The myth of deglobalization

The myth of deglobalization
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The Economist Michael O’Sullivan argues in his new book “The Leveling: What’s Next After Globalization” that globalization is dead. As long-standing scholars of globalization and competitiveness, our response to that alleged demise was uttered most appropriately 122 years ago by American writer and humorist Mark Twain, who exclaimed: “The rumors of my death have been greatly exaggerated".

The counter-arguments to globalization’s death must be understood within the context of the current economic milieu, the resurgence of populist politics, the changing nature of trade and the evolution of global production systems and supply chains.

Admittedly, the world economy is in a period of contraction. The World Trade Organization has slashed its forecast for trade growth for this year and next. World trade in merchandise is now expected to expand by only 1.2 percent during 2019 — less than half what was predicted in April. In the business realm, the Institute for Supply Management reported that its manufacturing index fell to 47.8 in September, the lowest level since June 2009. An indicator less than 50 means contraction that raises costs for business and consumers.  


Nevertheless, none of these numbers indicates a trend towards deglobalization. Actually, global GDP is growing, thanks to China. In fact, world trade overall has increased from 39 percent of GDP in 1990 to 58 percent last year and now represents a larger share of U.S. output, with foreign sales comprising a growing share of U.S. corporate profits. Recognizably, there has been a dip in the trade numbers since the 2008 Great Recession, from 61 percent to 58 percent, and a fall in intermediate inputs from 19 percent to 17 percent; but these declines are hardly significant. 

Unquestionably the worldwide economic contraction we are witnessing can be attributed as much to politics, in the form of nationalism and populism, as to economics. The U.S. has been in the vanguard of protectionism, according to many, while others assert that the Trump administration is merely seeking fair rules and a leveling of the playing field.

President TrumpDonald TrumpCheney says a lot of GOP lawmakers have privately encouraged her fight against Trump Republicans criticizing Afghan refugees face risks DeVos says 'principles have been overtaken by personalities' in GOP MORE tweeted in July of last year: “Tariffs are the greatest!” But U.S. tariffs on over $300 billion of Chinese exports have triggered retaliatory tariffs of 20 percent by China (versus only 8 percent that China levies on other nations), higher prices for consumers and the cost of welfare payments to U.S. farmers to compensate them in part for their export losses due to China’s retaliatory tariffs on the U.S.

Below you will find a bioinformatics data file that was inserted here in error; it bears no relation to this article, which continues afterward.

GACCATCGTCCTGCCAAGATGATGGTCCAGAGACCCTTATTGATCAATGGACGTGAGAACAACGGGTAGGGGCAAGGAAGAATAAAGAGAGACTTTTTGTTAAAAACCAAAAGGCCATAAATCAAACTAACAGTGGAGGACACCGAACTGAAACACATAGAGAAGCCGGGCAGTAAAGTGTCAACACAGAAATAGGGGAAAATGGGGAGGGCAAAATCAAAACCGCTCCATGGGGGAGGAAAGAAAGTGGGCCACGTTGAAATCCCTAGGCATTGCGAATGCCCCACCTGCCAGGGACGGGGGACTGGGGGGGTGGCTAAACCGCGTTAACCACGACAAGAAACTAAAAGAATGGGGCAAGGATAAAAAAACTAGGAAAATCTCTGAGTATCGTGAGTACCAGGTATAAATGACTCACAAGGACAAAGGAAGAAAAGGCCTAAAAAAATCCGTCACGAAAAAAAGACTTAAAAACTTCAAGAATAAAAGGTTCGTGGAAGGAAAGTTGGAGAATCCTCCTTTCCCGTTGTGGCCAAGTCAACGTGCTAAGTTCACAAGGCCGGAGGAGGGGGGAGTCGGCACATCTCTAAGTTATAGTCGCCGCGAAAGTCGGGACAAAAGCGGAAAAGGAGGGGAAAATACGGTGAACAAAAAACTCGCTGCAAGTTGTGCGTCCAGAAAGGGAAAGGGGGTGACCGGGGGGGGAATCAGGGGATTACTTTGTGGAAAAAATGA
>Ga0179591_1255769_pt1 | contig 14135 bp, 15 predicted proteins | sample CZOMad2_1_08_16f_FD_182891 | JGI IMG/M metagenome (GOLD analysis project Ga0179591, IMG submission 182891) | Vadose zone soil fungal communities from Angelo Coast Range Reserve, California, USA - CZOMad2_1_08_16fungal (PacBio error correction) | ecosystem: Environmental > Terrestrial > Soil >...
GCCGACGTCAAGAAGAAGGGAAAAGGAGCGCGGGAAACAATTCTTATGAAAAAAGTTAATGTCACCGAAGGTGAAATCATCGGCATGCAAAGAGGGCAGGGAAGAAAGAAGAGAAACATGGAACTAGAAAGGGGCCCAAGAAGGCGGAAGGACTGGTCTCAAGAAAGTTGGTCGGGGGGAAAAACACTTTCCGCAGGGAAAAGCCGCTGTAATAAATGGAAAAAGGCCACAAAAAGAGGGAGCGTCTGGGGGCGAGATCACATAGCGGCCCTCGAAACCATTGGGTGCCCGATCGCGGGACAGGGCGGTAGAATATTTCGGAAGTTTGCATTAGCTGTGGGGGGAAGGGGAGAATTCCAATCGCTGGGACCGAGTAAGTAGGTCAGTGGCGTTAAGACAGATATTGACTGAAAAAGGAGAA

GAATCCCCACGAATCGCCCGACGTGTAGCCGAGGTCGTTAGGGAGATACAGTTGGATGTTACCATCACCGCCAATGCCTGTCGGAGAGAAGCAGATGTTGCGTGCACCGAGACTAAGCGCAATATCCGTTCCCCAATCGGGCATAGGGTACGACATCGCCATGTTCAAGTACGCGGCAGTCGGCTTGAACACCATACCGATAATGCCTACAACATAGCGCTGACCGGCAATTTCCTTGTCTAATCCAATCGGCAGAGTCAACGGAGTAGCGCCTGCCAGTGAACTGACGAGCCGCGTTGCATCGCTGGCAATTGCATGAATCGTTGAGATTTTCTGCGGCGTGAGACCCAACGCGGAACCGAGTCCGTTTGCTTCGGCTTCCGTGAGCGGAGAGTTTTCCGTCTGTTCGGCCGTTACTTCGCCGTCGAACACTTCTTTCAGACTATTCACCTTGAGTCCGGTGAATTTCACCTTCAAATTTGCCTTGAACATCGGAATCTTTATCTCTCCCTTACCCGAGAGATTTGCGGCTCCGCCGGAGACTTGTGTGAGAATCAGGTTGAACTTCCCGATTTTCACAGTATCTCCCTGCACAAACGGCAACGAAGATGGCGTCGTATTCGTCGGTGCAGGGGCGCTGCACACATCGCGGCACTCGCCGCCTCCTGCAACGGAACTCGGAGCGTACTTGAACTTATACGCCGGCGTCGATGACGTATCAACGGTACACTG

Whatever one’s perspective, intensifying trade conflicts threaten jobs and livelihoods and dissuade companies from expanding and innovating. U.S. withdrawal from the Trans-Pacific Partnership; tariff wars with China and trade conflicts with Mexico, Canada and other key trading partners (not to mention the EU’s anxiety over the UK’s withdrawal from the union (Brexit)) have created high anxiety and uncertainty among trading nations. 

Stepping back from the numbers, any objective assessment of deglobalization – and globalization in general – must recognize that cross-border trade in manufactured goods cannot be the only, or even most important, measurement tool.


Measures of globalization and trade, in general, focus on manufactured goods, yet services comprise the most robust, fastest-growing and dynamic sector of the economy, worldwide. In the case of the U.S., foreigners who visit our country and study at our universities as well as consulting, engineering, and accounting firms operating abroad (Accenture, Bechtel, KPMG) are correctly classified as U.S. exports.

The deglobalization argument also does not account for start-ups, later-stage companies and supporting firms and cross-border data flows. As writers Shawn Donnan Lauren Leatherby point out, we are living in a new era in which data is the new shipping container.

Nor does deglobalization consider one of the most revolutionary trends of all during the last two decades — the explosion of middle- and lower-class consumers, especially in emerging markets. This economic dividend means that local firms of all sizes that focused largely on export markets have been increasingly turning inward because of a growing domestic market; their own people can afford their products.

Prudent economic policies, especially low levels of inflation and access to capital, have also enabled domestic manufacturers and suppliers to upgrade their capabilities, thereby facilitating local sourcing (at the expense of foreign imports). This means that the domestic producer of electrical machinery can now source a larger amount of inputs for manufacturing from a local company instead of importing them.

Are we deglobalizing? No. There may be a stall, interruptions and setbacks in the flow of global trade, investment, finance and the migration of human capital. But the juggernaut of globalization, beginning with the trade links between Sumer and the Indus Valley Civilization in the third millennium B.C., will continue. Simply stated: Rumors of its demise lack foundation — globalization is here to stay.

Jerry Haar is a professor of international business at Florida International University and a global fellow of the Woodrow Wilson International Center for Scholars in Washington, D.C. Ricardo Ernst is the Baratta Chair in Global Business and co-director of the Global Logistics Research program in the McDonough School of Business at Georgetown University Their latest book is “Globalization, Competitiveness and Governability.”